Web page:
Iowa Board of Regents

The Presidents: D.D. Murphy

Daniel D. Murphy, the second president of the Iowa State Board of Education (later renamed the Board of Regents, State of Iowa), served as a member of the Board from its inception in 1909 until 1925. He was elected president following the retirement of J.H. Trewin in 1916 and served in that capacity for the rest of his term. 

Murphy was born in Lafayette County, Wisconsin on August 22, 1862. His parents, John and Ellen Murphy, were Irish immigrants who came to the United States as young children. He enrolled in the State Normal School at Platteville Wisconsin (Now the University of Wisconsin – Platteville) and graduated in 1883. Degree in hand, Murphy headed to Guttenberg, Iowa later that year to serve a three-year stint as superintendent of Guttenberg public schools. During this time, Murphy read law and attended summer school. He earned a Bachelor of Law degree from the University of Iowa in 1887.

He married Henrietta Johnsen, whose parents ranked among Guttenberg’s earliest settlers, on June 16, 1888 and moved to Elkader, Iowa that same year. He ran for and was elected Clayton County attorney in 1890 and 1892. The Murphys welcomed a son, Clarence, in 1890.

After serving successful terms on the Elkader school board, organizing and serving as vice president of Elkader State Bank, and serving two years as president of the Iowa State Bar Association, Murphy was appointed to serve a four-year term on the State Board of Education by Governor Beryl Carroll.  

Closely following his Board appointment, Murphy was selected as the Democratic candidate for Iowa’s fourth congressional district in 1910, losing by “about 200 votes” to six-term incumbent Gilbert Haugen.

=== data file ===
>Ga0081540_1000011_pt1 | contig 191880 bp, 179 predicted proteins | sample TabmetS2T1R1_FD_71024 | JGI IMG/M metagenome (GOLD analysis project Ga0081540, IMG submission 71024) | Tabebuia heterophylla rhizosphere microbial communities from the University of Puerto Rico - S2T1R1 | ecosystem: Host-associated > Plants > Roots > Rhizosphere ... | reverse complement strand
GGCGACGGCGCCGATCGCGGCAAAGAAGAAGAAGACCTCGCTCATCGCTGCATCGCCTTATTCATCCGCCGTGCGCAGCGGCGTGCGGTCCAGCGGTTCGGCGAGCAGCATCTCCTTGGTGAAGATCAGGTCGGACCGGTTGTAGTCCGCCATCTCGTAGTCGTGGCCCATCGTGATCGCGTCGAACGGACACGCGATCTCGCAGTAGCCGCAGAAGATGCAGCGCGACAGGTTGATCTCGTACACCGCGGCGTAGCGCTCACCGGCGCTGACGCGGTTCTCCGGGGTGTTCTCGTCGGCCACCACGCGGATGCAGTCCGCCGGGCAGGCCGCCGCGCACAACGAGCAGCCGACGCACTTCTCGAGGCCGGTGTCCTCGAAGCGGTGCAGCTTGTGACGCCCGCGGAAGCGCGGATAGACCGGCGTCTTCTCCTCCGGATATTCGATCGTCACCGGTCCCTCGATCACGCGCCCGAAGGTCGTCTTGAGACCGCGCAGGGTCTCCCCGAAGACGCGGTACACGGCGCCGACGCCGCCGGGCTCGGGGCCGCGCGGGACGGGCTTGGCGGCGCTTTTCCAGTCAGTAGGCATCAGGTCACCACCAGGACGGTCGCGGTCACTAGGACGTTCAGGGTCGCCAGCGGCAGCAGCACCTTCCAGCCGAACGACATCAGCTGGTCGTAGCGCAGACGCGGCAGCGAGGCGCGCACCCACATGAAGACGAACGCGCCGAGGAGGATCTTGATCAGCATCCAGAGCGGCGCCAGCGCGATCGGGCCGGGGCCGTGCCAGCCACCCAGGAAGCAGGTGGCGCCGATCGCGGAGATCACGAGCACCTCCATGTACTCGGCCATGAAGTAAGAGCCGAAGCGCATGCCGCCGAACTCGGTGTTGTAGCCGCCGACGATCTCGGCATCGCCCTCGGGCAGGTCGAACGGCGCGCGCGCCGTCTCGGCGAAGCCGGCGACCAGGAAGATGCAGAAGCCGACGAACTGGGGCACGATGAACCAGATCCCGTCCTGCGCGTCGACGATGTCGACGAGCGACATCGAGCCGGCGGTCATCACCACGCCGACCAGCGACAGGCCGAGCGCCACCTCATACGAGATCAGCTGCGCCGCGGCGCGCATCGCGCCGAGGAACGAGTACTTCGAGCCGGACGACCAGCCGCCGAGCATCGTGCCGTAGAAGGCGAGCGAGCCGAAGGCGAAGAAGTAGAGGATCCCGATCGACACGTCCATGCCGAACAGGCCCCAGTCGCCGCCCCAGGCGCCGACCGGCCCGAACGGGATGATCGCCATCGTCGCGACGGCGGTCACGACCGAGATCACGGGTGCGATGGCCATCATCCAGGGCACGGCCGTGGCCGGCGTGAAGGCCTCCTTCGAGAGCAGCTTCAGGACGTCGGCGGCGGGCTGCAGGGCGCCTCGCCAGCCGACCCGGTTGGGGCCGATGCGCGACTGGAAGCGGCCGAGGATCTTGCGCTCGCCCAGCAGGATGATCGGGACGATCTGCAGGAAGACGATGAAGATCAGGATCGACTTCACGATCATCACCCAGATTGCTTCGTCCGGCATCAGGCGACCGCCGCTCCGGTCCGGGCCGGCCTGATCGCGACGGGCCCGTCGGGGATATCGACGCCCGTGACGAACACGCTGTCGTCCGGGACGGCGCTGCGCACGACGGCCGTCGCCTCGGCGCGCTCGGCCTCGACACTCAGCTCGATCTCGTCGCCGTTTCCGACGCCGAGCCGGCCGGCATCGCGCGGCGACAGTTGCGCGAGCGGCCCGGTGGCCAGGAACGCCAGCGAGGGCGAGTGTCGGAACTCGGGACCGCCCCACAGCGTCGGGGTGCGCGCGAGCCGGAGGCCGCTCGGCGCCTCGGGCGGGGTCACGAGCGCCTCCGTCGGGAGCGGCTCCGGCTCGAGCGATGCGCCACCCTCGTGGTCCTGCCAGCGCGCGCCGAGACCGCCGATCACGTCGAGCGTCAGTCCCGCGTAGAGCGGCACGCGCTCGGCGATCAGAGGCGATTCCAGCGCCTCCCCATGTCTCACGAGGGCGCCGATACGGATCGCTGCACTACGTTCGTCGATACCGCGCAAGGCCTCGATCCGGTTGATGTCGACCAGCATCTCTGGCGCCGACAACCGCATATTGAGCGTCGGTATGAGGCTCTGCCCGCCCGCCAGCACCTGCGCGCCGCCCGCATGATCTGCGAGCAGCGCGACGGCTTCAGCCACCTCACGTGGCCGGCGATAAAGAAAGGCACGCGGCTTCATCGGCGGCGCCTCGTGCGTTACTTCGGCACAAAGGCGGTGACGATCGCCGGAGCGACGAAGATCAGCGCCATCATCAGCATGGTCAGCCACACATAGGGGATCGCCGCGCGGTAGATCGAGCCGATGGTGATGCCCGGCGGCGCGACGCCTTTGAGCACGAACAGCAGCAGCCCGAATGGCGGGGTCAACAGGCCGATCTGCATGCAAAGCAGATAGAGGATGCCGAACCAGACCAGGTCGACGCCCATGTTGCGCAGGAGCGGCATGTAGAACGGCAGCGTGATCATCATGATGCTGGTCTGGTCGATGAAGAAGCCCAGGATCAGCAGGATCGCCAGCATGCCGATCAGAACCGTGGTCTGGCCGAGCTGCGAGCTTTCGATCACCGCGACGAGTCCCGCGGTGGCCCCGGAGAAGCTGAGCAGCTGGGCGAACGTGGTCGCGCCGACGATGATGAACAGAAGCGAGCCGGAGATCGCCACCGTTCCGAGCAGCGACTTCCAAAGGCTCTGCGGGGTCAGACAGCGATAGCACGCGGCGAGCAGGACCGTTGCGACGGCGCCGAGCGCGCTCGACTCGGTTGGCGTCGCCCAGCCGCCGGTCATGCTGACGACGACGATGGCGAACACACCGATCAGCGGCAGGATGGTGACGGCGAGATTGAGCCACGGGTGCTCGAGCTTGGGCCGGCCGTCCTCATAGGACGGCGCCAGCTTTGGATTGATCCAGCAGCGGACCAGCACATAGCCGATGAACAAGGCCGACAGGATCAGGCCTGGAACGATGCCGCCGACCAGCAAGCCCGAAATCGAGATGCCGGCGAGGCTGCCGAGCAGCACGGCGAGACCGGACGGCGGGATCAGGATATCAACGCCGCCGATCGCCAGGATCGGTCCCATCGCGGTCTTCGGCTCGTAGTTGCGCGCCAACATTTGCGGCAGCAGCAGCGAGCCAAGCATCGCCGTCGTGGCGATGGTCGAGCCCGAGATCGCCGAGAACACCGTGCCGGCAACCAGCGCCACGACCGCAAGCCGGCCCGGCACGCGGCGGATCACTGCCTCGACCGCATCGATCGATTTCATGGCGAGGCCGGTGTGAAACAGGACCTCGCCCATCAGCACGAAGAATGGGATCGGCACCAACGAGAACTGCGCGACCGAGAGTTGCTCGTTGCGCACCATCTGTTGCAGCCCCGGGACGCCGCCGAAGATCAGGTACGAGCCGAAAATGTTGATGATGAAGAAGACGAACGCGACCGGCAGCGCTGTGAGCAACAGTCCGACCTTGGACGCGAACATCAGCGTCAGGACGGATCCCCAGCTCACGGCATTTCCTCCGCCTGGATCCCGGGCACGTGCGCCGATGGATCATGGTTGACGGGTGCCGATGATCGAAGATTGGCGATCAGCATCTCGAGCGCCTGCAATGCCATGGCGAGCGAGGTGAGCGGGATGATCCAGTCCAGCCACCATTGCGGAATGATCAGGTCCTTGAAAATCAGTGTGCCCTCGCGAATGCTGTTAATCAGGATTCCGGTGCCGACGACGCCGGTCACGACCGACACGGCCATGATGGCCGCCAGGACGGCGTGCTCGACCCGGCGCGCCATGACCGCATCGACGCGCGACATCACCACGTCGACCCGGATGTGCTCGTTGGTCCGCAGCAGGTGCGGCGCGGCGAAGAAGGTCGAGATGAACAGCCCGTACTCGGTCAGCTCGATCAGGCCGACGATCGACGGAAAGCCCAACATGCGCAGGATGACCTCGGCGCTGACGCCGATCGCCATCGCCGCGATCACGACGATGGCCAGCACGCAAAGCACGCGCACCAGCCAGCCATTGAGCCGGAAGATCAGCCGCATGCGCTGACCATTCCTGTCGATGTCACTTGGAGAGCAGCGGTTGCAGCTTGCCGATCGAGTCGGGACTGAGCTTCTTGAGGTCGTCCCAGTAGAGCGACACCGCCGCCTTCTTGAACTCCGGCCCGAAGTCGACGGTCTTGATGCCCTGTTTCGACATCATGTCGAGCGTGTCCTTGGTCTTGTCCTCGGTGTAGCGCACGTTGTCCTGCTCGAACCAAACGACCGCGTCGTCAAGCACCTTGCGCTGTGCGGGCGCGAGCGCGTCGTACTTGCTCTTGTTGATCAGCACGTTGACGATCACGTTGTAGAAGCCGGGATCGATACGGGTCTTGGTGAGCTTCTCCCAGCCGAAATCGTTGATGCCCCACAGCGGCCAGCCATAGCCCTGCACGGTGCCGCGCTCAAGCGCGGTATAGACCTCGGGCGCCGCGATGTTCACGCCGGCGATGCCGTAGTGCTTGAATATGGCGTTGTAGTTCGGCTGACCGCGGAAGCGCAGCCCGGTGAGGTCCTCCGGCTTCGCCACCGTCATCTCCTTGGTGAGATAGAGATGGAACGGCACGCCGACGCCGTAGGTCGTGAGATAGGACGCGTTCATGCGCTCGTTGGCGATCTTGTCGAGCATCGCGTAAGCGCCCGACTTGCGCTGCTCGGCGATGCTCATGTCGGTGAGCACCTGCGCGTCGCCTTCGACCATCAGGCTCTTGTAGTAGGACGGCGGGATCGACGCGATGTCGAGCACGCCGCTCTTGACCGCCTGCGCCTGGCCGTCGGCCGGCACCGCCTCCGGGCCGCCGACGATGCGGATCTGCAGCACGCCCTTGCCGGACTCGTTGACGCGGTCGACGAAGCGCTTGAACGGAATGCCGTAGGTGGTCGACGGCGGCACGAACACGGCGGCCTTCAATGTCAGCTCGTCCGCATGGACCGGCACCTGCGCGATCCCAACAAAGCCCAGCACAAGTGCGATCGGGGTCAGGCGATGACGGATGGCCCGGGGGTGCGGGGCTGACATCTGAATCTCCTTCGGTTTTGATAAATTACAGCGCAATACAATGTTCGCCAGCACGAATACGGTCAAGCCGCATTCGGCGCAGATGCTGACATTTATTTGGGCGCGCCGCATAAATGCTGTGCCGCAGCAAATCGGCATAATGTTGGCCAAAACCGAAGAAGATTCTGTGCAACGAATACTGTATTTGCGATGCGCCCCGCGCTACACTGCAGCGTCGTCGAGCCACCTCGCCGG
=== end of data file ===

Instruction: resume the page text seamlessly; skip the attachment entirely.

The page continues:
As a member of the Board, Murphy found time to earn his Doctor of Laws degree from Grinnell, graduating in 1917. As president, he presided over the Board’s first transition of power following the retirement of Trewin. Being a former teacher, he lobbied the state to increase faculty salaries in 1916 but money became tight when the United States entered the First World War.

Murphy died May 30, 1931 at the age of 68. He was an advocate for the expansion of Iowa’s public universities during a time when expansion was often either not feasible or unpopular. Murphy’s attitude toward the Board’s role in shaping Iowa’s public higher education institutions stands in at least some contrast with his predecessor, and is perhaps best summed up in Murphy’s first letter of transmittal to Governor George W. Clarke on September 30, 1916:

“When this board made up its first legislative budget to be presented to the general assembly, it looked forward to the time when there would be an end of demand for new buildings and greatly increased appropriations – when, in short, these institutions would be finished, as it were. If there had been no expansion of the educational field, this would have come to pass; but we know now that the end is not yet – nor will be.”

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